Day 1 of staycation: Pasadena.
Here are some photos from the Pasadena Public Library.
My recent trip back to New Orleans wasn’t only about po’boys and Abita beer. It was partly a professional trip to learn a little more about some of the city’s unique library and archive collections. During the trip I visited Tulane’s Southeastern Architectural Archive, the Howard-Tilton Memorial Library, and the city’s Notarial Archive.
THE SOUTHEASTERN ARCHITECTURAL ARCHIVE
Tulane’s Southeastern Architectural Archive (SEAA) is one of the largest repositories of architectural records in the southern United States. It’s housed in Jones Hall, Tulane’s special collections building which also holds the university’s Louisiana Research Collection and the Jazz Archives.
The SEAA contains a large collection of historic New Orleans Sanborn Maps and city directories dating back to the 1880s, and contains numerous collections of architectural plans from many of the region’s prominent architects. One of the most interesting things at the SEAA are plans and sketches from the firms that designed and built many of the city’s iconic above-ground tombs and mausoleums. These firms, according to Keli Rylance, Head Archivist of the SEAA, would consult with their clients (families or estates) to customize the design of these often elaborate grave sites.
The SEAA has had a huge increase in usage in post-Katrina New Orleans. According to Keli many of the new users are people coming to access historic architectural plans to research their properties or homes that were destroyed during Katrina. Many of the new patrons, says Keli, are also law firms and attorneys who are doing research to settle property disputes. The SEAA now serves approximately 1200 visitors each year. Next door to the SEAA are Tulane’s Jazz Archives. Here’s a picture of some vintage audio equipment in the Jazz Archives.
THE HOWARD TILTON MEMORIAL LIBRARY
At the Howard-Tilton Memorial Library I got a quick tour from my friend Anthony D. who works in the library. The Howard-Tilton Library is the university’s main library and it was pretty heavily damaged during Katrina. Pre-Katrina the basement used to house offices and collections, and when you go downstairs you can still see the flood water line which still stained on the building’s marble walls about 8 feet above the floor. Since Katrina the library’s been undergoing a major renovation and reorganization–the library now does not store any materials in its basement. Here’s an item that I particularly enjoyed. It’s from a display of Cuban materials in the library’s Latin American collection.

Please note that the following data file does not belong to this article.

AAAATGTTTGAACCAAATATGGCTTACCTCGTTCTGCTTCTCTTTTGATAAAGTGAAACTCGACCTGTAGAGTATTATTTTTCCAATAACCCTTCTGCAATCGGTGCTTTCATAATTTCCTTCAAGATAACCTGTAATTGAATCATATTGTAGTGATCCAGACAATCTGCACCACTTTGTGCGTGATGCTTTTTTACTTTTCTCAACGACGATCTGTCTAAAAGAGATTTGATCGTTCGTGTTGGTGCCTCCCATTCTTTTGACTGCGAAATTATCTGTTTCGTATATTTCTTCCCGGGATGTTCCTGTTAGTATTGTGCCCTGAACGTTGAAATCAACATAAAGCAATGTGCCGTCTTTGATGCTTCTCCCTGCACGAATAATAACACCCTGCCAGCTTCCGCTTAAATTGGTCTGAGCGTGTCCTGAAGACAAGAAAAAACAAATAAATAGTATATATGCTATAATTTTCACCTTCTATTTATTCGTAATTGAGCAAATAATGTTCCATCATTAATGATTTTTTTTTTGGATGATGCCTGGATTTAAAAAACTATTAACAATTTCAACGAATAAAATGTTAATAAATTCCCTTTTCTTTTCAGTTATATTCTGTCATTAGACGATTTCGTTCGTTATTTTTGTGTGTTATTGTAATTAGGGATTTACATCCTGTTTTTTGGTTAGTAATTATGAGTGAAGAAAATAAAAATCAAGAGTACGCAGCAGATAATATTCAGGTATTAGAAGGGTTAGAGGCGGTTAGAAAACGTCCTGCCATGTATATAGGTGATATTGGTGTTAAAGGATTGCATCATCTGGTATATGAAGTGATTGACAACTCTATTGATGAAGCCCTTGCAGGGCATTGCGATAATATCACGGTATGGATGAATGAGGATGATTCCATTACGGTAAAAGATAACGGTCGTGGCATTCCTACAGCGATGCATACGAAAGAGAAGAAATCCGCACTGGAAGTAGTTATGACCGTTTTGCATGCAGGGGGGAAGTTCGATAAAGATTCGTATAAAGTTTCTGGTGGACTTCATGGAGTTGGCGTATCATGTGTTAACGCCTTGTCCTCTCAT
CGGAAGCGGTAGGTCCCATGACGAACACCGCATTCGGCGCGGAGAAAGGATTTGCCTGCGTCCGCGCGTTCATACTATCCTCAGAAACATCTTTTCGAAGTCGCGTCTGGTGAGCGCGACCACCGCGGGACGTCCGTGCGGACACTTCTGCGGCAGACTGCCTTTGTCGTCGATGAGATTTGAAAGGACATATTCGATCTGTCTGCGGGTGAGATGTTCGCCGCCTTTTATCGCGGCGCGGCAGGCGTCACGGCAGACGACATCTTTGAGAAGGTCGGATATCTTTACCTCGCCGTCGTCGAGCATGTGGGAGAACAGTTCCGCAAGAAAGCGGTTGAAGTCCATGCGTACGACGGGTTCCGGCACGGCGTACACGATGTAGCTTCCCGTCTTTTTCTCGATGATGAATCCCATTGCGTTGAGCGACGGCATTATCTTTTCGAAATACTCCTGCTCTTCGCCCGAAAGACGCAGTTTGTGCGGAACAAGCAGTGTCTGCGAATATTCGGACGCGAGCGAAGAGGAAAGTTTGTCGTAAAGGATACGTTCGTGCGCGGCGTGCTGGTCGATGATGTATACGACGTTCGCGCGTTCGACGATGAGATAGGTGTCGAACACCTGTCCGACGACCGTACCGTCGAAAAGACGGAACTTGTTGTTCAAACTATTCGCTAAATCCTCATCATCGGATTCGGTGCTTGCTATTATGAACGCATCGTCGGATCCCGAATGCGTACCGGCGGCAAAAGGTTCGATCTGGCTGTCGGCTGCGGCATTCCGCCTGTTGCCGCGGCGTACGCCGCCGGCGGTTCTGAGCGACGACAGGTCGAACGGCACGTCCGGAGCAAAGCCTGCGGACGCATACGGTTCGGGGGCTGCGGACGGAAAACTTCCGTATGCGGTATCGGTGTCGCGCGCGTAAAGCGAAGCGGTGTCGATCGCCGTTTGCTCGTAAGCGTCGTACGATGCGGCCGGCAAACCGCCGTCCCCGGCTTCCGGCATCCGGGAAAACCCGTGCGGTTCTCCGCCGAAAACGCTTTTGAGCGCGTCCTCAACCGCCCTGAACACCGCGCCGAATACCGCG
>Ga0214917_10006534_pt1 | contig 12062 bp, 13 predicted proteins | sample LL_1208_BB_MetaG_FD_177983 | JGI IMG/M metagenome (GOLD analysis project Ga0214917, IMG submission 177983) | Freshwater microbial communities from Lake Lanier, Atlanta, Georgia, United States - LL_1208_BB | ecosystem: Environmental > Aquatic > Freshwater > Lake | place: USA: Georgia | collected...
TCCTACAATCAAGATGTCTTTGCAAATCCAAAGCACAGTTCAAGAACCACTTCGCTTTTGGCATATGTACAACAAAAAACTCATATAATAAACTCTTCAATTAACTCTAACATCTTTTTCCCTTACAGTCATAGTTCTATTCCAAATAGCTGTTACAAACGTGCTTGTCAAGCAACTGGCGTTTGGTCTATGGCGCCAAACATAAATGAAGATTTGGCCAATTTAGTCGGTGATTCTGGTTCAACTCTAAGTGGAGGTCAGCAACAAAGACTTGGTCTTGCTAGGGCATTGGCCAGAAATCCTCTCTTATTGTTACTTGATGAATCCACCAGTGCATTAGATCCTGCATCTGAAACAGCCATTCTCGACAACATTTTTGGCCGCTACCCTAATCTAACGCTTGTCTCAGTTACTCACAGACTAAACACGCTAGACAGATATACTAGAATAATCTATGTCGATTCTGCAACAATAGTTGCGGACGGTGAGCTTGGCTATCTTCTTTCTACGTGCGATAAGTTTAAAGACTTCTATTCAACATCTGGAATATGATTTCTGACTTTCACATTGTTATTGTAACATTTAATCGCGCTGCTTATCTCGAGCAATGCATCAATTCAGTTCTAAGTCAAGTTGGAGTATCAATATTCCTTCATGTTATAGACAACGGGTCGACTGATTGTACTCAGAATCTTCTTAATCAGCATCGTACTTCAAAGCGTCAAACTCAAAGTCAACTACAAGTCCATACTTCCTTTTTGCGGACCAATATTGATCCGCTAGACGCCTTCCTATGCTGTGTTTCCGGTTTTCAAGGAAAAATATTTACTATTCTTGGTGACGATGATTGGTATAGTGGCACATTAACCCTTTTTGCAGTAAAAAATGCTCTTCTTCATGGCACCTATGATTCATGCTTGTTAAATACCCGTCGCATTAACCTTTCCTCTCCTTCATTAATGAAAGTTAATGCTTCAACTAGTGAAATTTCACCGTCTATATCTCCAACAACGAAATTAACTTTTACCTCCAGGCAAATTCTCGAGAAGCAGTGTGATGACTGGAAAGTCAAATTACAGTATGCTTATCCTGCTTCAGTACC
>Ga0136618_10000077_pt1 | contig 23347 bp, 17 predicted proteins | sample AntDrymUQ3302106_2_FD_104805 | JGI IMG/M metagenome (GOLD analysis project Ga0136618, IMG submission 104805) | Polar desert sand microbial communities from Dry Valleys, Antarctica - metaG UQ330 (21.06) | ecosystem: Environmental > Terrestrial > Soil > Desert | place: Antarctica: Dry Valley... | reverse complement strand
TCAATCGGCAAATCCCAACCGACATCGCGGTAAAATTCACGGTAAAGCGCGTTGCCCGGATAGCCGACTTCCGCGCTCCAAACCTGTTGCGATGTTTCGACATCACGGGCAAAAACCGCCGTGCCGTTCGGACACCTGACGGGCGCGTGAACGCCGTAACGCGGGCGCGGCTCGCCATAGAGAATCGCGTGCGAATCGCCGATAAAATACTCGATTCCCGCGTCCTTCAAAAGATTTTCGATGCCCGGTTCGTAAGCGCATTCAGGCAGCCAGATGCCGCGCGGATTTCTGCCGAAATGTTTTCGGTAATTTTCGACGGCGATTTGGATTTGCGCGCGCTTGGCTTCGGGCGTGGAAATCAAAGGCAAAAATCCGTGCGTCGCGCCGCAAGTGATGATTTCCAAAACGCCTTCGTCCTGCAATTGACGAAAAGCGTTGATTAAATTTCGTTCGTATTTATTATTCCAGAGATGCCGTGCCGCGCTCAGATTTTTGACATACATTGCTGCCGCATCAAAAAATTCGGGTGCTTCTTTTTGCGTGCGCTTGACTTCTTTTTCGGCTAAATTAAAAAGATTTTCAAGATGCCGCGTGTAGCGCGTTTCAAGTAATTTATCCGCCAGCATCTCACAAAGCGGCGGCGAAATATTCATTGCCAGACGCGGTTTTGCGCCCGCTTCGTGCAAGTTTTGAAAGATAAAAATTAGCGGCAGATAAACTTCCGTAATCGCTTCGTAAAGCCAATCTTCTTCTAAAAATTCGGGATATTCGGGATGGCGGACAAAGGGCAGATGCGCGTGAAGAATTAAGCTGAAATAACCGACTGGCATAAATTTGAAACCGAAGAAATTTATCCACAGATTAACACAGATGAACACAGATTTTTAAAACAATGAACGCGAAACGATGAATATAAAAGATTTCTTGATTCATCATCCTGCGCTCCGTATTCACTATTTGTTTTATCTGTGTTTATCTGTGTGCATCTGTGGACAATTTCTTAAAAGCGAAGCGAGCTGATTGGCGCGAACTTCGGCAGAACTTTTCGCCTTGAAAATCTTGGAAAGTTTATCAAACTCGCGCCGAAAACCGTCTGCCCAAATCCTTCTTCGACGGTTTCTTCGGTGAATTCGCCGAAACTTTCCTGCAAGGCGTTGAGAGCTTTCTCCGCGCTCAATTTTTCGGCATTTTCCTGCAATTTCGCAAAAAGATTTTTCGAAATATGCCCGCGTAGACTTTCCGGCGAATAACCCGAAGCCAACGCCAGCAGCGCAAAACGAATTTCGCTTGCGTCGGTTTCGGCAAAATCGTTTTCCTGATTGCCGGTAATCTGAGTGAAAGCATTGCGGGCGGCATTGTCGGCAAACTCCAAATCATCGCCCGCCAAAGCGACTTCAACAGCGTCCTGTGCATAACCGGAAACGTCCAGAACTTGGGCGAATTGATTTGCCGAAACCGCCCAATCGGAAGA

.Stay tuned for Part 2 of “A Librarian in New Orleans: The New Orleans Notarial Archive”
During the spring 2010 quarter (my last!) I am working as a Fellow with UCLA’s Center for Primary Research and Training (CFPRT). Our website isn’t glamorous, but you can read a little more about the collections we’ve processed here. The CFPRT is part of the Young Research Library’s Special Collections department and the program began in 2004 with a grant from the Ahmanson Foundation. The CFPRT pairs graduate students with un-processed or under-processed archival collections we have in UCLA’s Special Collections in order to train graduate students how to work with primary materials as well as to make these materials more accessible for primary research by the academic community. CFPRT Fellows work directly with archival materials and learn the fundamentals of processing, surveying, preservation, and project management. In turn, Fellows produce an online finding aid that is exported the Online Archive of California so that the collection is made available for online searching.
EDIT: Article image added, February 15, 2015.
The Southern Regional Library Facility (SRLF) is the library storage facility for the southern California UC campuses (Los Angeles, San Diego, Irvine and Santa Barabara), and it happens to be on our UCLA campus. There is also a Library Facility for the northern California campuses located in the East Bay.
Because of space limitations, for every new book we get in the UCLA libraries we have to move one into the SRLF. The SRLF holds many of the library’s older and lesser-used materials.
Since UCLA students often have to request a book from the SRLF I figured it would be fun to organize a tour of the facility to see the collection and what goes on inside. I organized a tour in my capacity as an officer with the American Library Association (ALA) UCLA student chapter for the library science students. It was very cool. Pictures to follow: